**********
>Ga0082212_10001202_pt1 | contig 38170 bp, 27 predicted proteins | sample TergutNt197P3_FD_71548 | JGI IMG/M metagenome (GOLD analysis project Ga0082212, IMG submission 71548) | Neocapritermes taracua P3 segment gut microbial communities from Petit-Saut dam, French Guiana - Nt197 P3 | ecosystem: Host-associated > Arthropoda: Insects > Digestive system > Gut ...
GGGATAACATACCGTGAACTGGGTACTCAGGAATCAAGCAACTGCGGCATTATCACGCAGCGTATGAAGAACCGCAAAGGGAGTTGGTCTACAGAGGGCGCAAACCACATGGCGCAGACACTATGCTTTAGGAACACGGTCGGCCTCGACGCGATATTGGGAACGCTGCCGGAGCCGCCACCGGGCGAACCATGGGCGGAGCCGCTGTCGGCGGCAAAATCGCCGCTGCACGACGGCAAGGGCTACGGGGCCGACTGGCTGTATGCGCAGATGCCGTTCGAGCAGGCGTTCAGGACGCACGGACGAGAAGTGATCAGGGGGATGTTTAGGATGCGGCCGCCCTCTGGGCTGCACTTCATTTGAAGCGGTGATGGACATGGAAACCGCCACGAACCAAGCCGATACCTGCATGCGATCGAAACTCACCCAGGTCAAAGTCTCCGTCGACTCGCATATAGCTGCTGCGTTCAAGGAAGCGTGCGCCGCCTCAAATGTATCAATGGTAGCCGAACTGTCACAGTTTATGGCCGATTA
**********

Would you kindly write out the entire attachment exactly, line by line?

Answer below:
>Ga0082212_10001202_pt1 | contig 38170 bp, 27 predicted proteins | sample TergutNt197P3_FD_71548 | JGI IMG/M metagenome (GOLD analysis project Ga0082212, IMG submission 71548) | Neocapritermes taracua P3 segment gut microbial communities from Petit-Saut dam, French Guiana - Nt197 P3 | ecosystem: Host-associated > Arthropoda: Insects > Digestive system > Gut ...
GGGATAACATACCGTGAACTGGGTACTCAGGAATCAAGCAACTGCGGCATTATCACGCAGCGTATGAAGAACCGCAAAGGGAGTTGGTCTACAGAGGGCGCAAACCACATGGCGCAGACACTATGCTTTAGGAACACGGTCGGCCTCGACGCGATATTGGGAACGCTGCCGGAGCCGCCACCGGGCGAACCATGGGCGGAGCCGCTGTCGGCGGCAAAATCGCCGCTGCACGACGGCAAGGGCTACGGGGCCGACTGGCTGTATGCGCAGATGCCGTTCGAGCAGGCGTTCAGGACGCACGGACGAGAAGTGATCAGGGGGATGTTTAGGATGCGGCCGCCCTCTGGGCTGCACTTCATTTGAAGCGGTGATGGACATGGAAACCGCCACGAACCAAGCCGATACCTGCATGCGATCGAAACTCACCCAGGTCAAAGTCTCCGTCGACTCGCATATAGCTGCTGCGTTCAAGGAAGCGTGCGCCGCCTCAAATGTATCAATGGTAGCCGAACTGTCACAGTTTATGGCCGATTA